September 2005

Cover Story

How Europe's governments have enronized their debts

How Europe's governments have enronized their debts

Europe's government bond markets are built on a lie. Ministries of finance have adopted corporate financing techniques to give a false impression of their true debt levels. Regulators appear unwilling or unable to do anything about it. Investors and taxpayers ought to know. Mark Brown and Alex Chambers reveal all.

Central banking

The case against Alan Greenspan

As Alan Greenspan nears retirement, it is time to assess his legacy. Does the Fed chairman deserve his reputation as one of the great central bankers? Frank Partnoy argues that he is in fact the beneficiary of virtuous circumstances, has rarely been in control of events, and has often made the wrong call – notably in his attitude towards credit derivatives.

Euromoney awards

European banking

Meet your new European bank: the financial cornershop

Public-sector banks in Europe have hit on a new and potentially profitable idea. They're trying to turn themselves into localised versions of the universal banking model. Who are some of the successful early movers? And we look at how Europe's cooperative banks are teaming up in debt capital markets.

Unico banks seek new ways to work together

The Unico network of cooperative banks is nearly 30 years old. As it approaches middle age, can it persuade European debt issuers that the concept of a Unico deal that reaches both big and small investors across the continent is more than a neat branding ploy?

Is there a danger of the Icelandic banking market overheating?

The growth of Iceland's banks – now centred on three main groups, profiled on the following pages – is one of the success stories of the past decade. The pace of development has led to concerns that such growth might be problematic and unsustainable. But the banks themselves are confident they are well placed for the future.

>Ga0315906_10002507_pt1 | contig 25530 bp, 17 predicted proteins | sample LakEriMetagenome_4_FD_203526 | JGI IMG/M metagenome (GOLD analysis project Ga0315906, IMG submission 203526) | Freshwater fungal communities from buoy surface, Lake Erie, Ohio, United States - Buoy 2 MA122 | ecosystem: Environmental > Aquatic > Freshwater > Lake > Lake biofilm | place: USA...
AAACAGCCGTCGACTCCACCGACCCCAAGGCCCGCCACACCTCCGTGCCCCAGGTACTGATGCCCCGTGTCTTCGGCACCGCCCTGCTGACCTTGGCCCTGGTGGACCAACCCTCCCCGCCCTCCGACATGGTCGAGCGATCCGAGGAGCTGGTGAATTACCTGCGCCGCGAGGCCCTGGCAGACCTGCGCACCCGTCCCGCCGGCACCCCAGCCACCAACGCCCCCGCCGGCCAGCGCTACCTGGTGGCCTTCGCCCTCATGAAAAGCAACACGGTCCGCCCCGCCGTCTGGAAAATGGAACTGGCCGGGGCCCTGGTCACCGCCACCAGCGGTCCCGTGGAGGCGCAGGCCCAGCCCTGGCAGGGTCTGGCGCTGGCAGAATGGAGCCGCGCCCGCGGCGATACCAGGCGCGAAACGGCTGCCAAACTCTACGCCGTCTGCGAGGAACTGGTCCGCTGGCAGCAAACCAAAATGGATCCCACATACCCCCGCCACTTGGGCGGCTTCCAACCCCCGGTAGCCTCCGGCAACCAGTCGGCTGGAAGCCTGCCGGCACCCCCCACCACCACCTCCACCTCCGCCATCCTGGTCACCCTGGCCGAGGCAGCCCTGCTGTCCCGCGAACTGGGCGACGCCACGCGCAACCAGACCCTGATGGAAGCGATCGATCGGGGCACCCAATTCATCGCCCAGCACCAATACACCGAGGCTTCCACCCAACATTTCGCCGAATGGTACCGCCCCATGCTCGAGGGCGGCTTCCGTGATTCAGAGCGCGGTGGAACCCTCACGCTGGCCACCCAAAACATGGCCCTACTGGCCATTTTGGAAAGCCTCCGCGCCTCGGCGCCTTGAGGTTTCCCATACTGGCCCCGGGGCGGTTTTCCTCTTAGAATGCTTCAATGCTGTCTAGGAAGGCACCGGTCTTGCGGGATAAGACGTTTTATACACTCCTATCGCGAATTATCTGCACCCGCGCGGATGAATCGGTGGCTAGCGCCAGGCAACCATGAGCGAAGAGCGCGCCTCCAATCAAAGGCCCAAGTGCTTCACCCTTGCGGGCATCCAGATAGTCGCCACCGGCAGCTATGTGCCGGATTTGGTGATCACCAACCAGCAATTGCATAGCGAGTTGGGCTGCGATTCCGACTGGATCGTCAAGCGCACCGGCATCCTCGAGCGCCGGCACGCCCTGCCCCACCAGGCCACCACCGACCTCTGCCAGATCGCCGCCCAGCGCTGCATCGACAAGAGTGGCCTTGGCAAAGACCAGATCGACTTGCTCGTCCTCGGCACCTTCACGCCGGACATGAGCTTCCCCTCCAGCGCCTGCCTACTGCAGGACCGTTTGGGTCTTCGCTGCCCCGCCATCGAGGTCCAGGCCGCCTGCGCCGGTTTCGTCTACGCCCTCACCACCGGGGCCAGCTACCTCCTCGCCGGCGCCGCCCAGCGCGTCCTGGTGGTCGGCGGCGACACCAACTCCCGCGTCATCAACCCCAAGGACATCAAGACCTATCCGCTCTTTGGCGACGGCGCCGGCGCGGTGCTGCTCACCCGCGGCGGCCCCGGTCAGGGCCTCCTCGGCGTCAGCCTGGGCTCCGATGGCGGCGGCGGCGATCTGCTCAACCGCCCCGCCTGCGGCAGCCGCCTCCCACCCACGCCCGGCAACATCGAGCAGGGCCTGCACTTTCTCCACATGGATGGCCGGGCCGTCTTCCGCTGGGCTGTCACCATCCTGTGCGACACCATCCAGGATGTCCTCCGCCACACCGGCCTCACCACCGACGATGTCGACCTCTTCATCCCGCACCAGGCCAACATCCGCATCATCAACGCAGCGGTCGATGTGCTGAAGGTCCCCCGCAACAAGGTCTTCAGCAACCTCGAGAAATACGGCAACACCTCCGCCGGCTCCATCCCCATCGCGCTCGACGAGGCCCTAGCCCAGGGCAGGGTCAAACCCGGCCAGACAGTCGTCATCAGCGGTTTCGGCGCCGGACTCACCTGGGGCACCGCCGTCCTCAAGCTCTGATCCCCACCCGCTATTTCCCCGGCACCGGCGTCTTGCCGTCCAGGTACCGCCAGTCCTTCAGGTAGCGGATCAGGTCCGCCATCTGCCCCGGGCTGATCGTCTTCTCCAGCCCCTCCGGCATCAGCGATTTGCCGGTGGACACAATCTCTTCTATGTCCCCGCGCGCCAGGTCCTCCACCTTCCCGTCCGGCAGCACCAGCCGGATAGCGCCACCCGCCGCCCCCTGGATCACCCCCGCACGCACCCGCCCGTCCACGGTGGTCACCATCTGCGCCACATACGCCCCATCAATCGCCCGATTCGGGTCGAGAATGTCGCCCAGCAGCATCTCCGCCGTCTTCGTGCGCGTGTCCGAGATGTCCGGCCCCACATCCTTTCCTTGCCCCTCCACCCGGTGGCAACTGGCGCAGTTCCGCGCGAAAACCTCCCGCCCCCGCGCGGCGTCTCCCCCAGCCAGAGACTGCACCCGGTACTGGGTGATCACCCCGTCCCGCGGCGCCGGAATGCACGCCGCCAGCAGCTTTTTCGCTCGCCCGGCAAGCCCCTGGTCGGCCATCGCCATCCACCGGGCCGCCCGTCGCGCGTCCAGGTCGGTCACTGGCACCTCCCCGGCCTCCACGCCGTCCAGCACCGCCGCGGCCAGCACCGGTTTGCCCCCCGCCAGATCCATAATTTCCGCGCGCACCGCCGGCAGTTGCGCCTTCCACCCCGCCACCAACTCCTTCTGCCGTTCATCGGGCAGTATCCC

Securities market

There's no hiding from Mifid

There's no hiding from Mifid

Mifid promises to shake up EU financial markets in a way that will make Big Bang look like a gentle nudge. To have any hope of meeting the implementation deadline of April 2007 investment banks might need to set aside as much as $12 million each in their 2006 budgets. Peter Koh examines the fallout


CMBS Debate: Getting real estate financing right

Funding real estate development and portfolios is changing. For some the bank market still makes sense; for others the unsecured bond markets. But the burgeoning CMBS market is becoming the vehicle of choice for many. Here's why.

Emerging markets

Why Iraq's debt deal makes sense

Iraq's finance minister, Ali Allawi, argues that debt relief with its official and commercial creditors is crucial to restoring stability to the country

The realities of emerging market CDS

As restructuring rather than default becomes the norm for credit events in the emerging markets, it is time for those involved in the market to reappraise the effects of distressed situations on credit default swap prices, argue Manmohan Singh and Jochen Andritzky